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Empty space time

  1. Nov 1, 2009 #1
    As you know 99.9999 % of our world is empty. Does this empty space correspond to Einstein 4D space-time.
     
  2. jcsd
  3. Nov 2, 2009 #2

    Nabeshin

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    Well any well-behaved region of space, viewed close up enough, looks like 4D minkowski space. However, even though such a vast majority of space is devoid of matter, as a general rule space does not look flat on larger scales.
     
  4. Nov 2, 2009 #3
    well, you point out my problem, how a void 4D space (according to GR) can be bent by few matter ? the only way I can understand it is in neutron stars because they are a "big neutron" without void. Does it mean in a rough approximation that univers curvature is due do neutron stars and black holes ?
     
  5. Nov 2, 2009 #4
    1. It is not important if space is empty or not. What is important is average density
    2. The interesting property of GR is that if (in abstract static universe) you make a bigger and bigger ball of something, you eventually end with a black hole. So you can make a BH of water, air or even interstellar gas. So BH does not need to be 'dense'
     
  6. Nov 2, 2009 #5
    Sorry but I don't agree
    1. I would like to understand how something empty can be bent. Think 99.9999999% empty !
    2. I know that BH formation need an enormous density and not only a big size !

    Kindly :-)
     
  7. Nov 2, 2009 #6
    It's also 0.000....001% bent.
     
  8. Nov 2, 2009 #7
    yes :-)
     
  9. Nov 2, 2009 #8
    2. No
    Only stellar size BH have high density
    Check the formula for Scharshield radius:

    http://en.wikipedia.org/wiki/Black_hole

    r = 2GM/c^2

    It is proportional to the mass! While when density is the same, mass is proportional to r^3
     
  10. Nov 2, 2009 #9
    Your interpretation of Schwartzhield formula is wrong. This equation give the radius where a star of mass M will be dense enough to produce a black hole ! BH formation is only a question of density.
     
  11. Nov 2, 2009 #10
    absolutely wrong.

    for a given density p the mass M in a sphere of radius r is

    M = 4/3 * pi * p * r^3

    S. radius for the given M is

    r = 2GM/c^2

    hence

    r = 1/sqrt( 8/3*pi* p )

    So if your material is not dense enough, you just need to take more material.
     
    Last edited: Nov 2, 2009
  12. Nov 2, 2009 #11
    in fact you dont need any formulas to understand that.
    Take earth for example, it has r=6300km and Rsh=0.5cm
    Add more and more material to Earth.

    when you double r, the total mass increases as r^3
    For 'earth' of r=10*6300km Rsh=0.5cm*1000=5m

    Sooner or later schwarshield raduis 'catches up' with an actual one.

    The same is applicable to the whole Universe - in that case it becomes closed (unless it is expanding)
     
  13. Nov 2, 2009 #12
    you forget a G in your last equation (not important). More important is the interpretation of S. formula. The physical meaning is : if you take a planet of mass M and volume V; you will obtain a BH if you decrease the volume until you reach a density M/V sufficiently high. The radius will be the S. radius. Of course you will obtain the same result by increasing M but it is not possible because you can not add more matter.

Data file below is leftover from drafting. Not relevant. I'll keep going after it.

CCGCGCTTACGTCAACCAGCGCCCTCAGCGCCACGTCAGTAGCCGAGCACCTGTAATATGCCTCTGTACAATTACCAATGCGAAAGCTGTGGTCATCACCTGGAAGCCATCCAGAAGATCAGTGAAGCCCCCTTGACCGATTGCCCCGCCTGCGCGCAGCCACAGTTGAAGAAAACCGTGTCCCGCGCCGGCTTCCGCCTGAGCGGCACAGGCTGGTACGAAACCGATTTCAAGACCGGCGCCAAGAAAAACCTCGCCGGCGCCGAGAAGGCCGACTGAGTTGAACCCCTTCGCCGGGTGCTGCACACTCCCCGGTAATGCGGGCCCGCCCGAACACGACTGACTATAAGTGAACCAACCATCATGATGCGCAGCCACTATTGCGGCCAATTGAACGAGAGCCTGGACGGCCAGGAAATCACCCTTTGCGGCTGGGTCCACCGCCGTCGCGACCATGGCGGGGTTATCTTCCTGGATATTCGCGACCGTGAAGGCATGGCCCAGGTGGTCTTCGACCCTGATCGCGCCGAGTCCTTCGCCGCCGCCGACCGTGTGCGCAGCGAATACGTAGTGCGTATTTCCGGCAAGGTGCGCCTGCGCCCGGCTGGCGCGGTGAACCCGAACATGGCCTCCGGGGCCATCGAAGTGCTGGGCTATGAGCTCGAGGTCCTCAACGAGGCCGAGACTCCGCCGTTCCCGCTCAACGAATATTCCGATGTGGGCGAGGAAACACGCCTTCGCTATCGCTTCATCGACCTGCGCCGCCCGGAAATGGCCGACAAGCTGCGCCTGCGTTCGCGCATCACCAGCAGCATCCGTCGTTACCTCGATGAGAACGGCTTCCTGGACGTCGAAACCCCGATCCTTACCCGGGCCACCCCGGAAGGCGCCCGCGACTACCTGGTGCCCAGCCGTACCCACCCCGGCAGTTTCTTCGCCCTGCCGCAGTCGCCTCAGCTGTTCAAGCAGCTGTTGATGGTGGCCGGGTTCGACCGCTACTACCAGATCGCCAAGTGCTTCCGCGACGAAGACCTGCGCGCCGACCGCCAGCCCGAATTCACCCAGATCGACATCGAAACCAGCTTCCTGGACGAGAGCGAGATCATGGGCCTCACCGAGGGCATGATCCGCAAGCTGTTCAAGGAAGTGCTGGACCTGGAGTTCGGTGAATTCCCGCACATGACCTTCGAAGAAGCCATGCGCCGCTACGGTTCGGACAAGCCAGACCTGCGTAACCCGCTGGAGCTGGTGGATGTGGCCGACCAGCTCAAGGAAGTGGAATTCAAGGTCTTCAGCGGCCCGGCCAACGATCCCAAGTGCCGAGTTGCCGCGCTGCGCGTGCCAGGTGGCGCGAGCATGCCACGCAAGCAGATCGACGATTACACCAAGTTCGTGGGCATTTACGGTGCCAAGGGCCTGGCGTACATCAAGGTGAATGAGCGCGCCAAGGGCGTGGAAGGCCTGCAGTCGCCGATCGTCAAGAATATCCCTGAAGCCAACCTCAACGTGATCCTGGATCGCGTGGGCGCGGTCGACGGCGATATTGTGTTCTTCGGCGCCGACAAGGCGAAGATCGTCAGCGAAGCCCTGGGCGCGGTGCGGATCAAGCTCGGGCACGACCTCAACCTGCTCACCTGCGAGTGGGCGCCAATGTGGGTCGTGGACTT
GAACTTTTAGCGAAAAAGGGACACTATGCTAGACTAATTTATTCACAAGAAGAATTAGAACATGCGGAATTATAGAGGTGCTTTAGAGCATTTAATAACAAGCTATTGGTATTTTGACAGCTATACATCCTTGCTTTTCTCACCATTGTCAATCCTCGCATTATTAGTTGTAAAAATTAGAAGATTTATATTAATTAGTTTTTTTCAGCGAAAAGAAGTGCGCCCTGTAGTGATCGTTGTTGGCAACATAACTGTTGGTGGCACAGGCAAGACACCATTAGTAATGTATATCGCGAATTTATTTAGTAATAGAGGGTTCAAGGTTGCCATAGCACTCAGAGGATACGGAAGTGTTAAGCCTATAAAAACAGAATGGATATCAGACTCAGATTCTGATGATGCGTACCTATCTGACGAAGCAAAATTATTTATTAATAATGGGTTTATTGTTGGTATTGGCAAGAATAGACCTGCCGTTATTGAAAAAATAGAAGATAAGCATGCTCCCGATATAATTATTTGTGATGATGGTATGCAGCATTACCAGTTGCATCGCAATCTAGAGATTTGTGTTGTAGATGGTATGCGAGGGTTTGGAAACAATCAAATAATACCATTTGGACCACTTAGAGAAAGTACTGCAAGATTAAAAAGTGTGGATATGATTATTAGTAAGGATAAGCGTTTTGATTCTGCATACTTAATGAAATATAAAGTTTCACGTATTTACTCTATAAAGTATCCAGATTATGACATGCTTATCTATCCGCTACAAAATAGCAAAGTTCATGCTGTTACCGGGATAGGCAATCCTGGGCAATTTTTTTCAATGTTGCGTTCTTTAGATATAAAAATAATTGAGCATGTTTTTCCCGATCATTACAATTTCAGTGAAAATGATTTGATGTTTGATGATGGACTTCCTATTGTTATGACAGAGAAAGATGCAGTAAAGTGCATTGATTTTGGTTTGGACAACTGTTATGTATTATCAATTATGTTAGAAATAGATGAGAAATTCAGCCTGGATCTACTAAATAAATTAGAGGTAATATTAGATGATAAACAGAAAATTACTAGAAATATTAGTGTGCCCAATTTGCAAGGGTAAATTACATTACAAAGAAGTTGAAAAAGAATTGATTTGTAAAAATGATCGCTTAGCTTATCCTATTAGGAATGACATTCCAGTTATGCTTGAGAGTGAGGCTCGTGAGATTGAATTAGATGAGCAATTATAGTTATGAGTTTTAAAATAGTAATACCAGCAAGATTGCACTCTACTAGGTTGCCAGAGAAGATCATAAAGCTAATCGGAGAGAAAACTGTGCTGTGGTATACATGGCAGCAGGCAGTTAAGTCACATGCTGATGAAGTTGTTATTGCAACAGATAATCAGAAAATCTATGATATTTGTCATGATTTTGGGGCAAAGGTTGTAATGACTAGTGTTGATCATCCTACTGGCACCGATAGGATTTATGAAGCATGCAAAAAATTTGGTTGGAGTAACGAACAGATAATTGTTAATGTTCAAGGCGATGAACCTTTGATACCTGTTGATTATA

14. Nov 2, 2009 #13
    First of all, spacetime is not "bent", it is curved. Secondly, what exactly is your objection to spacetime being mostly empty? General relativity even allows empty spacetimes that are curved (for example Schwartzschild solution).


    This is simply not correct, and trivially so. It would be a good idea to accept it. If I take a large enough batch of interstellar dust, to an outside observer the cloud will look like a black hole, and all the dust will collapse to the center in finite proper time. For any given (assume constant) density [tex] \rho [/tex], an event horizon will form if the radius of the cloud is [tex] r \gtrsim M_p / \sqrt{\rho} [/tex].
     
  15. Nov 2, 2009 #14
    GR equation is for me clear : space-time is "curved" by energy (tensor in the right hand of GR equation).

    Hawking think we could obtain BH in the LHC. It is not in agreement with your proposal.
     
  16. Nov 2, 2009 #15
    For a given planet - yes, because we fix M.
    But the BH formation is not caused by HIGH DENSITY - as I showed, you can create a BH from cotton wool
     
  17. Nov 2, 2009 #16
    I don't think that even if you take a lot of cotton wool :-) but I respect your way of thinking

    best regards
     
  18. Nov 2, 2009 #17
    ... and what exactly makes you think an empty spacetime is not curved? As you may know, Einstein equation is a partial differential equation of the metric, and PDE's can certainly have nontrivial solutions even with no source term...

    I am sure you don't mind explaining this claim in detail.
     
  19. Nov 2, 2009 #18
    yes, PDE's can be solved with no source term. But Einstein introduce one Tij. And my physical approach let me think that you need Energy to obtain deformations and then movement. For me GR equation describe the non steady state evolution of univers.

    I could explain in details ! :-)
     
  20. Nov 2, 2009 #19
    It can be curved in a region with no source term though. A universe filled with a single star is still curved throughout, so it shouldn't be troubling to think that one with billions has some curvature too.
     
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